There’s corruption in Los Angeles’s water department and private detective Jake Gittes sticks his nose where he shouldn’t-literally.


Everett CollectionJack Nicholson as Jake Gittes in Chinatown, 1974.

In Roman Polanski’s influential noir film, Jack Nicholson plays Jake Gittes, a private dick embroiled in elaborate corruption scheme in 1930s Los Angeles.

Chinatown is a real cat’s cradle of movie lore, a state of affairs emphasized by the fact that John Huston, whose first work as director was The Maltese Falcon, is here playing in support of Jack Nicholson, whose office in the picture is only a little dressier than the warren out of which Humphrey Bogart used to run his private-eye business.

As soon as you see him in the role of JJ. Gittes, you realize it was inevitable that Nicholson would one day have a shot at the West Coast 1930s genre of adultery, larceny and homicide. He wears the right snap-brim hat, he has the authentic friendly contempt for the regular cops who are out to get him, he is susceptible to women and impervious to sleeplessness and beatings, he is absurdly foolhardy, cynically idealistic and very lucky. Being one of the smartest actors around, Nicholson does not attempt to look, speak or drink like Bogart.

Similarly, Roman Polanski, a director who finds his reality as much on the screen as in the streets, was certain before long to notice what Peter Bogdanovich was doing, and take his turn at running the age of Franklin Roosevelt through a 1970s filter. This does not at all mean that Polanski and Nicholson are coasting by on imitations of other times and other men; they are very much of their own time and Chinatown could not have been made thirty or forty years ago. It is basically pessimistic, which popular entertainment back then never was, and it contains details of plot and exposition that would have affronted everyone in the Bogart crowd with the possible exception of Lorre. It is just that the overtones give the picture a special resonance.

A young man seated next to me at the preview turned eagerly as the lights went up to ask how I, a living survivor of those New Deal days, thought Chinatown compared with the private-eye classics in terms of violence and sex. It was a good question, though more complicated than he perhaps realized, and I’m afraid I put him off with some senile nattering. The fact is that the old Chandler-derived films (taking them as the standard) were overtly more violent and sexually more fevered. But the violence in Chinatown, when shown, is more excruciating and the underlying sexual situation is morbid. Marlowe went around vigorously correcting small malfunctions in a basically decent world; there is little decent about the world of Polanski, Nicholson and company.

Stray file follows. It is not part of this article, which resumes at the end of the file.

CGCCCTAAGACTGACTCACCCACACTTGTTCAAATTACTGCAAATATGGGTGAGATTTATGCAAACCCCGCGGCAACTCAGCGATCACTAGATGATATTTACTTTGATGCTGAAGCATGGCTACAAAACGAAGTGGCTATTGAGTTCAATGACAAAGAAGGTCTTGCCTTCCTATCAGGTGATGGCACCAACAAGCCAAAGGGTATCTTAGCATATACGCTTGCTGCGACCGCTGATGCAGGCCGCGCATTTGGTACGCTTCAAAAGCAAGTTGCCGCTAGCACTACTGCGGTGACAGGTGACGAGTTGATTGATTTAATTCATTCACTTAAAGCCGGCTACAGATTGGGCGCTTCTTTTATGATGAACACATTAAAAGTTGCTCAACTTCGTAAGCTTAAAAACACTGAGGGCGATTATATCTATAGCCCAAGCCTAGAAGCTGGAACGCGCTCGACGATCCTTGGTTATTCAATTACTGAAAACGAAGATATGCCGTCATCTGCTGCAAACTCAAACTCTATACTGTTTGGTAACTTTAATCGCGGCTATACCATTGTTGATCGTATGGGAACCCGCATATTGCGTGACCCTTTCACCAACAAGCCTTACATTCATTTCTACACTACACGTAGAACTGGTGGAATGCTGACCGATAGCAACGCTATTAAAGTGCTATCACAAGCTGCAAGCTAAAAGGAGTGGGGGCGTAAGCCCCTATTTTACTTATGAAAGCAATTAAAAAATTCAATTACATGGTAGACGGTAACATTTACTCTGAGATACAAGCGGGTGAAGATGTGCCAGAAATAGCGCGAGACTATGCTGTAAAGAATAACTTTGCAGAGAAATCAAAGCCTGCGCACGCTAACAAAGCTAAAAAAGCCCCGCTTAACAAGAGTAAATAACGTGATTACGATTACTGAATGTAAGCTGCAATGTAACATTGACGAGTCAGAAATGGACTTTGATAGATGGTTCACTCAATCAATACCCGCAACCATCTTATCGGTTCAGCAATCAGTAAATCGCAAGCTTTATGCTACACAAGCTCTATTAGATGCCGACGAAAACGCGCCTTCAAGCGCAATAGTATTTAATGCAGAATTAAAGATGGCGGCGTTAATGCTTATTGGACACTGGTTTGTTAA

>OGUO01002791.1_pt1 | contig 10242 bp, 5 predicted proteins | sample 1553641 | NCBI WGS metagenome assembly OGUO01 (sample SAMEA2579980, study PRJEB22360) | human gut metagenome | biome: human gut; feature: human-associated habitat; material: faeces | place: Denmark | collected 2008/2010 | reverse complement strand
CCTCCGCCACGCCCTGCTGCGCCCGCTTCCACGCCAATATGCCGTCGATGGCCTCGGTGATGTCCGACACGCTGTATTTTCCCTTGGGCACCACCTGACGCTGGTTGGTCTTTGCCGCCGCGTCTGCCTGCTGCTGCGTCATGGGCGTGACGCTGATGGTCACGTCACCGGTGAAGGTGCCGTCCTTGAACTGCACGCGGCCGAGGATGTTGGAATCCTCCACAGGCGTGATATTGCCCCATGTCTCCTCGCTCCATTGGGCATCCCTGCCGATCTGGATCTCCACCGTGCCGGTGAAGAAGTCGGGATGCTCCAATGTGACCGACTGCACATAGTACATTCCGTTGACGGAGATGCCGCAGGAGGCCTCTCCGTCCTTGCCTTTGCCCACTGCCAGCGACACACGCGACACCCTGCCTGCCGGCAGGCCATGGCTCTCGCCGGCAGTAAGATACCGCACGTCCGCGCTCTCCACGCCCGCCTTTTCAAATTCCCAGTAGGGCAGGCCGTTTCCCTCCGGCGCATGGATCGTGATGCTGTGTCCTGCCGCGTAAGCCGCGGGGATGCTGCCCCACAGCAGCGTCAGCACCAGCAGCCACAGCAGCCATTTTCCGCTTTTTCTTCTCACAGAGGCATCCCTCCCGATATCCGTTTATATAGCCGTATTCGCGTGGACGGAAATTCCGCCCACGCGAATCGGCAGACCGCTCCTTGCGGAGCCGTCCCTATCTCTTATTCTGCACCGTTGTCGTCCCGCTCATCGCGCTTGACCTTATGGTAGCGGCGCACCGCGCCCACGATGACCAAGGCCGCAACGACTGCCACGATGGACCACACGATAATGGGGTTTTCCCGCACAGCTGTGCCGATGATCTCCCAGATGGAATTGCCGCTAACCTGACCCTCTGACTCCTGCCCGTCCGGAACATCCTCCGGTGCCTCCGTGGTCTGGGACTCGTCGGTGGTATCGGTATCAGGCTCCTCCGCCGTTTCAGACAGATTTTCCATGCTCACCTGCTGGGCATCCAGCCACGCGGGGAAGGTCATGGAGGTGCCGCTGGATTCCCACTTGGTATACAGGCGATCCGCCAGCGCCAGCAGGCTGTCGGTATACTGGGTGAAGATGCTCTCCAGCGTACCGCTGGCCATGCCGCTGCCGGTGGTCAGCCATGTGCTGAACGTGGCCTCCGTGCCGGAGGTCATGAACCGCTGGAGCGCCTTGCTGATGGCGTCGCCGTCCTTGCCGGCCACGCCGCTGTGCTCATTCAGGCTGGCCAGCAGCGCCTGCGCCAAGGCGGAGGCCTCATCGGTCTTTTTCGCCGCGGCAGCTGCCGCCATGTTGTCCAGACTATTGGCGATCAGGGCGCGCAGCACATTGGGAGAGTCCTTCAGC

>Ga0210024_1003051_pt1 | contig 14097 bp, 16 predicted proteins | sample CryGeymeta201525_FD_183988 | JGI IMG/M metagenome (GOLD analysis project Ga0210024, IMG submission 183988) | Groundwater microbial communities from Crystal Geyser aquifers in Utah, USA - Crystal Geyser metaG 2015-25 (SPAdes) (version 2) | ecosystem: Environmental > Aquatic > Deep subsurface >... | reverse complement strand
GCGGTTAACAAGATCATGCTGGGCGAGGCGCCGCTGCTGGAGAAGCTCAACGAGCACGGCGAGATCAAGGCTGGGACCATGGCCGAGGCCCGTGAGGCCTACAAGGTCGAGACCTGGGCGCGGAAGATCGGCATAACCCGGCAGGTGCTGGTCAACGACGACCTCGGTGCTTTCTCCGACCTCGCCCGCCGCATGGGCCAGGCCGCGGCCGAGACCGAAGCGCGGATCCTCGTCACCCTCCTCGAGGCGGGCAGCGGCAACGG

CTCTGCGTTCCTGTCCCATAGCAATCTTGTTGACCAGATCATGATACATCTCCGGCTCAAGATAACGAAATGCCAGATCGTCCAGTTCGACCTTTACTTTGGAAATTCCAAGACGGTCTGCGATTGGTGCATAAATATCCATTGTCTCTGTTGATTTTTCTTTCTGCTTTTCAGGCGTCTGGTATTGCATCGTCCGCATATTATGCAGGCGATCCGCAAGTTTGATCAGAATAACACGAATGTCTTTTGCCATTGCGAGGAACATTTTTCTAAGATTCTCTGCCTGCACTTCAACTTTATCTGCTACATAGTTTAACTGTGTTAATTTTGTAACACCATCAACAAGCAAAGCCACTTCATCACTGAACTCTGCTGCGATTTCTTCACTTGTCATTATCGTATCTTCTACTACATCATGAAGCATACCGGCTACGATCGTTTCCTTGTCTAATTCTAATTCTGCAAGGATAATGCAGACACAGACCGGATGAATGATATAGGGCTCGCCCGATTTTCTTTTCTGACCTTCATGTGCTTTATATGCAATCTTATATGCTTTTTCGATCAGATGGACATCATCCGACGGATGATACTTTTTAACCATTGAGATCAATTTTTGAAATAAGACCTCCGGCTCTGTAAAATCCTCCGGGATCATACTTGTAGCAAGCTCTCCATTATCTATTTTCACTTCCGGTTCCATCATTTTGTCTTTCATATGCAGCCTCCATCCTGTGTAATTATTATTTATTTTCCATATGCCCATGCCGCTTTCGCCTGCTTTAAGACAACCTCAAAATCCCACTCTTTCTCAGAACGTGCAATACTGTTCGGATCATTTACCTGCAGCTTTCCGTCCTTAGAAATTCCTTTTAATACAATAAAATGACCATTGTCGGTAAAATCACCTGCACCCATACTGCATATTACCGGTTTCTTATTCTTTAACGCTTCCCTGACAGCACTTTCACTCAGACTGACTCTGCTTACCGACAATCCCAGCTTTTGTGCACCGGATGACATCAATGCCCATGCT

Like its sources, the plot of Chinatown is a cat’s cradle. J.J. Gittes is hired by someone who is not the person she claims to be (played by Diane Ladd, daughter of Alan Ladd, and thus another link to my lost youth) to gumshoe a man whom she alleges is her erring husband. The real wife (Faye Dunaway) soon turns up in a rage; shortly thereafter the alleged adulterer turns up drowned, and Gittes, feeling that he has been dealt with unceremoniously, determines to get to the bottom of the matter. But then everyone–the wife; her father (Huston), the richest, oldest, most powerful and most unscrupulous man in all of Southern California; various Oriental servants; sundry business associates of the deceased; hired goons; enraged citizens, and the police–league up in what seems to be a conspiracy to thwart Gittes. Several beatings, innumerable sinister rooms and one nasty bit of knife play later, Gittes gets his answer and goes home defeated. The trouble had been that what he wanted to uncover was only peripherally connected with what his contacts were determined to keep hidden. Murder and the theft of a large part of California were small skeletons in their closets.

I can’t go into this more fully, partly because the unraveled skein would cover far too much space, and partly because everyone should have the pleasure of working it out for himself. But I think it is not too much to point out that, whereas the film is called Chinatown, the action reaches that part of town only at the very end. Something metaphorical is intended.

The picture is a kind of pop masterpiece, bursting with vigor, ingenious as the devil, handsome, efficient, engrossing–and quite deliberately divorced from any reality outside a dark theatre. It has absorbed the past and projected t through the lens of present fears and defeats, but always in terms of man the moviegoer; you bring to this movie what you know about movies–just as to Pop art you bring what you know about a throwaway culture. Pop art is neither realistic nor abstract; it is experience with one dimension missing. I enjoy reacting to it–it makes everything simple and some things clear–even though I’d soon go crazy if I had to live there.

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